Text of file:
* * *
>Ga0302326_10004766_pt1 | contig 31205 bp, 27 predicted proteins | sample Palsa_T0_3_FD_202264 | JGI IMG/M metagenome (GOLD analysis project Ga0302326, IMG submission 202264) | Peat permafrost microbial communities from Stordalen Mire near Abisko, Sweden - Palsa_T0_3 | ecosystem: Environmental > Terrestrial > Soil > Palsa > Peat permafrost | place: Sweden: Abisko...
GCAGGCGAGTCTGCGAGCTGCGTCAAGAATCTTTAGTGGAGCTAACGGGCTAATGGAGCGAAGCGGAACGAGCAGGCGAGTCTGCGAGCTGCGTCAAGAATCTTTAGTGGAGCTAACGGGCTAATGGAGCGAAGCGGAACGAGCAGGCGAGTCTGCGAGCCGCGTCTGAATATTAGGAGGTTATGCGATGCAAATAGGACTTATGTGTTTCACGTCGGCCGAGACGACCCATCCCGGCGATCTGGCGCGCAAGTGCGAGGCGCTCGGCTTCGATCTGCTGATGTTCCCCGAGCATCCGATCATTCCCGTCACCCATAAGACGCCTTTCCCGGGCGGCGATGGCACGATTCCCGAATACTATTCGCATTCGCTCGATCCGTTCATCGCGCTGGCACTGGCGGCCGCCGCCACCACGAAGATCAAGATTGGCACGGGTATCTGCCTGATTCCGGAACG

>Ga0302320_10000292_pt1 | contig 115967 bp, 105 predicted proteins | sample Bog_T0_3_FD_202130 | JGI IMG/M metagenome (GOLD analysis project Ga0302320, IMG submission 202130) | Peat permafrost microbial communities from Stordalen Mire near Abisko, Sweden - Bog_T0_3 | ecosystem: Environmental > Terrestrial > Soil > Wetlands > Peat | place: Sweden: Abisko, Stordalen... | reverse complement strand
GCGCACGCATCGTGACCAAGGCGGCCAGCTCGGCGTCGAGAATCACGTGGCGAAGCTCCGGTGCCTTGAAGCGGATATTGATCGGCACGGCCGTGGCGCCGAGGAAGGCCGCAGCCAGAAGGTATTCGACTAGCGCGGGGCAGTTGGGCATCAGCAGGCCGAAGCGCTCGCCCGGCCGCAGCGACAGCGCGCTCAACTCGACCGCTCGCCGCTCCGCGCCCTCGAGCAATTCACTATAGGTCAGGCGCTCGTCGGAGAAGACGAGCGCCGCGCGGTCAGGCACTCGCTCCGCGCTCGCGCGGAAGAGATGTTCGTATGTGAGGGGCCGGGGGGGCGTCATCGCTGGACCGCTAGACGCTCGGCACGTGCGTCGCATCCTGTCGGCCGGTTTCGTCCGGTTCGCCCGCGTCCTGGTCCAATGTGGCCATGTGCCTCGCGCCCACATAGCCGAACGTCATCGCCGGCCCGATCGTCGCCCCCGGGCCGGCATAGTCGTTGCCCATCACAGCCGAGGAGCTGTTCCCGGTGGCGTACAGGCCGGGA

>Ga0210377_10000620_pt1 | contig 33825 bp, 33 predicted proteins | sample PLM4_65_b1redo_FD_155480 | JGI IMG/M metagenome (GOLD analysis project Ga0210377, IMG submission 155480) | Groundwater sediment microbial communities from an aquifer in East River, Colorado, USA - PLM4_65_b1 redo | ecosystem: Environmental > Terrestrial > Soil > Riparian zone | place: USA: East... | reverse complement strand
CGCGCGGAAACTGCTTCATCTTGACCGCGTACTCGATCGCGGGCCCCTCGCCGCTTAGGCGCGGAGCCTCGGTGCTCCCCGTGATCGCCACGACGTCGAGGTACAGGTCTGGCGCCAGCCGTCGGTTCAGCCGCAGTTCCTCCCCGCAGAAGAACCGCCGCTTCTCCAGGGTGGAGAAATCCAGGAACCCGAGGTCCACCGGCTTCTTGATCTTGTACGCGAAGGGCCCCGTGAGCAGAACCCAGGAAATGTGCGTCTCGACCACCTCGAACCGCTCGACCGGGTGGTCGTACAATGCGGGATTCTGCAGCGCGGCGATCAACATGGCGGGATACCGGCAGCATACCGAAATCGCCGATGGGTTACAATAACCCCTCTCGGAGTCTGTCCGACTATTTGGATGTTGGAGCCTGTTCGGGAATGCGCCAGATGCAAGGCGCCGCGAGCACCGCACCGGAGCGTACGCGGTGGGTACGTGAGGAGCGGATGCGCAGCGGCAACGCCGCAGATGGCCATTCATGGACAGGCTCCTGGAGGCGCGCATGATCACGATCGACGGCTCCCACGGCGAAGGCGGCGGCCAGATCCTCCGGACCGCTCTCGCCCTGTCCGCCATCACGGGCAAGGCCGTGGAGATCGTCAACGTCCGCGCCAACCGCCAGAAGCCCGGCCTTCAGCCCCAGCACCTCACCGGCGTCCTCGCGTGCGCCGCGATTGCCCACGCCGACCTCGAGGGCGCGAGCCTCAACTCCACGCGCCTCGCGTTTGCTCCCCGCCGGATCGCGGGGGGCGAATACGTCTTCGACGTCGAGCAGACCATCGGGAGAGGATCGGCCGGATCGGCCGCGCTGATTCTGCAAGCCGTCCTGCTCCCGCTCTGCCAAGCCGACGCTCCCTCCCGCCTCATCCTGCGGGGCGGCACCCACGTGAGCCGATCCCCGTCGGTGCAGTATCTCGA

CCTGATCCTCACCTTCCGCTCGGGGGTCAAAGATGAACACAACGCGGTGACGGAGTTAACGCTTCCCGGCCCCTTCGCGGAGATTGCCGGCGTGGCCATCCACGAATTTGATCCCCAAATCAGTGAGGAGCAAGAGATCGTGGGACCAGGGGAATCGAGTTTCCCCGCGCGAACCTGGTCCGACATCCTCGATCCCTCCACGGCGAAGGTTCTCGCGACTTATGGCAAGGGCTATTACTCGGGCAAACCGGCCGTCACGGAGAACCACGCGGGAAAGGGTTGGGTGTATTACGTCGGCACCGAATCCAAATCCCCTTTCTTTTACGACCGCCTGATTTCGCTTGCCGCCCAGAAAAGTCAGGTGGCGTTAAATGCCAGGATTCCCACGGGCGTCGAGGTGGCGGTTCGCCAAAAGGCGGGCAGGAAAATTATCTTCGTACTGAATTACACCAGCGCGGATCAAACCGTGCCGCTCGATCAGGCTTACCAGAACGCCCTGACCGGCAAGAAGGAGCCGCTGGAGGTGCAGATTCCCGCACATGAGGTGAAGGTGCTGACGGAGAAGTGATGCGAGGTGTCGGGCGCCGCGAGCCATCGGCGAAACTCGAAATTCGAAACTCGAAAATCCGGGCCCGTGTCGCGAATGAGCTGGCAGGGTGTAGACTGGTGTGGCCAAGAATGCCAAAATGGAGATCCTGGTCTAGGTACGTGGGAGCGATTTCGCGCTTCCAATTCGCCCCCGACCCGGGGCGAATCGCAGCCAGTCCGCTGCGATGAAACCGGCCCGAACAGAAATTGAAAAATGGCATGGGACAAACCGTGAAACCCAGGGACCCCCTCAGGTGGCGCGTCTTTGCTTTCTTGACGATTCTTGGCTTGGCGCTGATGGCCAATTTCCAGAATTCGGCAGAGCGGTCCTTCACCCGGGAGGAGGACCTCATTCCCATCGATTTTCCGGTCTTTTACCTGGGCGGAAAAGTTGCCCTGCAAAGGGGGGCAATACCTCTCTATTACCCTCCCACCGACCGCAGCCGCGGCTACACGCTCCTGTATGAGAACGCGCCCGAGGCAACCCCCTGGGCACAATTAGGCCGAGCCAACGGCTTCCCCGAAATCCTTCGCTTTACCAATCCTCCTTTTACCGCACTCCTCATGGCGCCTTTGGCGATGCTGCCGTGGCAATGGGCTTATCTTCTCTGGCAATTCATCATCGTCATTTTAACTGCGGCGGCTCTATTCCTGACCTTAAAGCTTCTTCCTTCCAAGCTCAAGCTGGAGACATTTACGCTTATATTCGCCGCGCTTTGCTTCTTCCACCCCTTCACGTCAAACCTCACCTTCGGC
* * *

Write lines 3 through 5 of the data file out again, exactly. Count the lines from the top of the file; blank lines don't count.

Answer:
>Ga0302320_10000292_pt1 | contig 115967 bp, 105 predicted proteins | sample Bog_T0_3_FD_202130 | JGI IMG/M metagenome (GOLD analysis project Ga0302320, IMG submission 202130) | Peat permafrost microbial communities from Stordalen Mire near Abisko, Sweden - Bog_T0_3 | ecosystem: Environmental > Terrestrial > Soil > Wetlands > Peat | place: Sweden: Abisko, Stordalen... | reverse complement strand
GCGCACGCATCGTGACCAAGGCGGCCAGCTCGGCGTCGAGAATCACGTGGCGAAGCTCCGGTGCCTTGAAGCGGATATTGATCGGCACGGCCGTGGCGCCGAGGAAGGCCGCAGCCAGAAGGTATTCGACTAGCGCGGGGCAGTTGGGCATCAGCAGGCCGAAGCGCTCGCCCGGCCGCAGCGACAGCGCGCTCAACTCGACCGCTCGCCGCTCCGCGCCCTCGAGCAATTCACTATAGGTCAGGCGCTCGTCGGAGAAGACGAGCGCCGCGCGGTCAGGCACTCGCTCCGCGCTCGCGCGGAAGAGATGTTCGTATGTGAGGGGCCGGGGGGGCGTCATCGCTGGACCGCTAGACGCTCGGCACGTGCGTCGCATCCTGTCGGCCGGTTTCGTCCGGTTCGCCCGCGTCCTGGTCCAATGTGGCCATGTGCCTCGCGCCCACATAGCCGAACGTCATCGCCGGCCCGATCGTCGCCCCCGGGCCGGCATAGTCGTTGCCCATCACAGCCGAGGAGCTGTTCCCGGTGGCGTACAGGCCGGGA

>Ga0210377_10000620_pt1 | contig 33825 bp, 33 predicted proteins | sample PLM4_65_b1redo_FD_155480 | JGI IMG/M metagenome (GOLD analysis project Ga0210377, IMG submission 155480) | Groundwater sediment microbial communities from an aquifer in East River, Colorado, USA - PLM4_65_b1 redo | ecosystem: Environmental > Terrestrial > Soil > Riparian zone | place: USA: East... | reverse complement strand